Former Director of National Intelligence James Clapper on Thursday said he saw no evidence that any entity except Russian Federation interfered in the 2016 election, despite President Donald Trump's equivocation on the matter.
Congress has a duty to acknowledge Russia's interference in the 2016 election so we can take steps to prevent the same from happening again.
"Well I think it was Russian Federation, and I think it could have been other people and other countries", Trump said.
The president went on to say that the excuse given by Obama's camp was that the former president "choked".
The timing, officials said, likely has to do with the sanctions former President Barack Obama imposed on the country for meddling in said election.
For example, the intelligence arms of the Drug Enforcement Agency or the Coast Guard would not be expected to collect intelligence related to Russian interference in an election, said Steven Aftergood, director of the Project on Government Secrecy at the Federation of American Scientists. "Nobody really knows. Nobody really knows for sure".
Trump also seemed to write off the intelligence community's ability to make assessments, stressing that "mistakes have been made" in the past, noting the USA intelligence community's mistake in claiming Saddam Hussein had weapons of mass destruction prior to the Iraq War.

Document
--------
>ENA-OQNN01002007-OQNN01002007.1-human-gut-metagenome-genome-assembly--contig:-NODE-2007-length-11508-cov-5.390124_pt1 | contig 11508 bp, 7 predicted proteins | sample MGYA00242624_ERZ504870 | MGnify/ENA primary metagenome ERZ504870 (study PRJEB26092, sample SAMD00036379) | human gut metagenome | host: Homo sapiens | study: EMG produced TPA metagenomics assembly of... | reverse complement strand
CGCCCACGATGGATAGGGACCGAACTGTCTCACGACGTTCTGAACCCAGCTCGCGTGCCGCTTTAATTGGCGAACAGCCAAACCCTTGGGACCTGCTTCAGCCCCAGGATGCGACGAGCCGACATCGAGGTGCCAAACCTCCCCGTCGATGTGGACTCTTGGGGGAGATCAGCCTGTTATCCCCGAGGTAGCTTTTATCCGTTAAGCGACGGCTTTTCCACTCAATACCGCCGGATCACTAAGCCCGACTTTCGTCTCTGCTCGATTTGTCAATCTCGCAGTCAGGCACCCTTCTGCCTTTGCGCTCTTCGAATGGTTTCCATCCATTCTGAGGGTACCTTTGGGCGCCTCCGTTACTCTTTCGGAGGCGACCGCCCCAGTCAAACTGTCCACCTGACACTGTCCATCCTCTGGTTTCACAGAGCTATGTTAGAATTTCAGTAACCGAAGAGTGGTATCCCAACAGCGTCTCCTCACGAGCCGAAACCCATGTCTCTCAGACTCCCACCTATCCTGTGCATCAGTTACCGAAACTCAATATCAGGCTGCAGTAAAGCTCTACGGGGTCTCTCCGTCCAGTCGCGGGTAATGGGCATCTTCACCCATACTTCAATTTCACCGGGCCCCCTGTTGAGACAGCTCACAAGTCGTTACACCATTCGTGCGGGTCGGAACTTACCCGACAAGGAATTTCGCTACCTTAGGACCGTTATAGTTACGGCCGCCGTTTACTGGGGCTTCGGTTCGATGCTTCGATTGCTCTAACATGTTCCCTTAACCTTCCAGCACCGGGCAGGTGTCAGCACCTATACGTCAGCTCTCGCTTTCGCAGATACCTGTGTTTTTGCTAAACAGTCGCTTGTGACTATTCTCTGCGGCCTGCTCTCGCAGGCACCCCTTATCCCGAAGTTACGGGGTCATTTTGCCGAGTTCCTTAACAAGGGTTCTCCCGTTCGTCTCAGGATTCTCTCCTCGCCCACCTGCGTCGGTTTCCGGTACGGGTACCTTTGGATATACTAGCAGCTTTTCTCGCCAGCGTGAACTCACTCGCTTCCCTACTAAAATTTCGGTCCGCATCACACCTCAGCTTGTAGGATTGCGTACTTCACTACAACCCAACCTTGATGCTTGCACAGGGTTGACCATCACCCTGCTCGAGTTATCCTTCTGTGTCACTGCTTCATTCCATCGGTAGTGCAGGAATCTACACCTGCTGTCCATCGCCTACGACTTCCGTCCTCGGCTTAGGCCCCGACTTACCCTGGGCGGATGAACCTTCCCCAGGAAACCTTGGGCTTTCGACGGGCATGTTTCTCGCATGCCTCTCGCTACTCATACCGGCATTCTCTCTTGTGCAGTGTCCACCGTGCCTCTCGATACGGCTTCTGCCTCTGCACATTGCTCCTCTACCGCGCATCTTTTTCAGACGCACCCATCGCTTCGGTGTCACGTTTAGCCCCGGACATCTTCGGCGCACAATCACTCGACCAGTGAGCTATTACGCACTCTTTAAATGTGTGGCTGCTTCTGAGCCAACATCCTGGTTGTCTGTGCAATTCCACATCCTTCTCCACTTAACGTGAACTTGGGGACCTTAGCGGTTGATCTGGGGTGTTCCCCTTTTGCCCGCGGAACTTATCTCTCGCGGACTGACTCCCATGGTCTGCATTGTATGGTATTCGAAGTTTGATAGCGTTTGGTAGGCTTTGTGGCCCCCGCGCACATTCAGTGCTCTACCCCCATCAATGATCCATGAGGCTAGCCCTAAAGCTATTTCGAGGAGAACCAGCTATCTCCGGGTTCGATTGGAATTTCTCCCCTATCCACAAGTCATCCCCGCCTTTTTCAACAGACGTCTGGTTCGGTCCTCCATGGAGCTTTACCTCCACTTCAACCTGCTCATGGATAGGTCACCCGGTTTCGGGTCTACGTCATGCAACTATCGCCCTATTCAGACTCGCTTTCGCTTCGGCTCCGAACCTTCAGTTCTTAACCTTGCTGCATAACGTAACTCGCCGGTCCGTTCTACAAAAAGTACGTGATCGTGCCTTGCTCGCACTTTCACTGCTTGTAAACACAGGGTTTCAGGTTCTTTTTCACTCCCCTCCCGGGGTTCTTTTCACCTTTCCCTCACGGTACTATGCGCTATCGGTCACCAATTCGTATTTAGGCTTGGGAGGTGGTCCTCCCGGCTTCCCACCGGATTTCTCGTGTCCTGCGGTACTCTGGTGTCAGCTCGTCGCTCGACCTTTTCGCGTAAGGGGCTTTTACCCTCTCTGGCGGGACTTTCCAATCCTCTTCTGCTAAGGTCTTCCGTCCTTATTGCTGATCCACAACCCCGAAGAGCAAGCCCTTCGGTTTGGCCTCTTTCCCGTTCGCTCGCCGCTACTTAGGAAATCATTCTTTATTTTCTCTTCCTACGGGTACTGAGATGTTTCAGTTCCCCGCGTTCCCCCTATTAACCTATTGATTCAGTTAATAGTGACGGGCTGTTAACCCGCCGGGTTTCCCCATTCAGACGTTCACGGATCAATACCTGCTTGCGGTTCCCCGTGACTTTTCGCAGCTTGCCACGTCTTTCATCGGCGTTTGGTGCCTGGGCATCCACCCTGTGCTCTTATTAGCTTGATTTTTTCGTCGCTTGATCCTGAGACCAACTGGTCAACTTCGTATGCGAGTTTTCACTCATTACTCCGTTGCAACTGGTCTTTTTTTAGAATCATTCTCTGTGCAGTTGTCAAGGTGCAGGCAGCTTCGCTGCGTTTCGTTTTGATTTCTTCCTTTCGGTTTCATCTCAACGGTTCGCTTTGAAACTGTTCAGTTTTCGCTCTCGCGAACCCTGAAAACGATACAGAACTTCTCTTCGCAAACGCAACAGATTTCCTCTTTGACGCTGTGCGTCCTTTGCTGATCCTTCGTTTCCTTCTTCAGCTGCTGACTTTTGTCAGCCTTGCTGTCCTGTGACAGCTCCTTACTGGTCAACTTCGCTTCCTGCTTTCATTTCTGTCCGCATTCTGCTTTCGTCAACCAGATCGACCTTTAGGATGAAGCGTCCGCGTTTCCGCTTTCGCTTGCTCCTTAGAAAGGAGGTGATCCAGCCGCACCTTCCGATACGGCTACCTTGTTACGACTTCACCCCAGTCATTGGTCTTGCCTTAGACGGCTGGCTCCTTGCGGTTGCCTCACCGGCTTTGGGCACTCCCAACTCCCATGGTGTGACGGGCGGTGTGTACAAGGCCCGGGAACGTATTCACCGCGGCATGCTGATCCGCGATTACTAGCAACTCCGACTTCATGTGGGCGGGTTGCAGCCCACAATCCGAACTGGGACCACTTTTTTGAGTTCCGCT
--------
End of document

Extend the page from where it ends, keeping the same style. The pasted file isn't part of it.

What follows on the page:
Clapper said he has "no doubt at all" that Russian Federation will try to interfere in the 2018 and 2020 elections.
Trump's comments on Thursday weren't the first time he's invoked Iraq, either, when trying to cast doubt on Russia's culpability and undermine the intelligence community's findings. Trump contradicts that excuse by saying "His people said he choked". When the Central Intelligence Agency announced in December 2016 that it had definitively concluded that Russian Federation intervened in the election to try to help Trump, the then-president-elect dismissed the conclusion - while inflating the size of his electoral win. "And that's been going on for a long period of time".
When it comes to the public's trust, a recent NPR/PBS NewsHour/Marist poll found that more Americans have a "great deal" of trust in institutions like the Central Intelligence Agency and the Federal Bureau of Investigation than in the Trump administration or other institutions, like Congress and the press.
Our article referred to an October 7, 2016, joint statement from the Office of the Director of National Intelligence and the Department of Homeland Security that presented a preliminary conclusion about Russia's involvement in the election.
Whether the government of Russian Federation attempted to maneuver the presidential elections or not, when Obama was given the Intel back in August, the information should have been shared. That 25 percent may or may not include the president himself, despite repeated assertions from his own intelligence chiefs.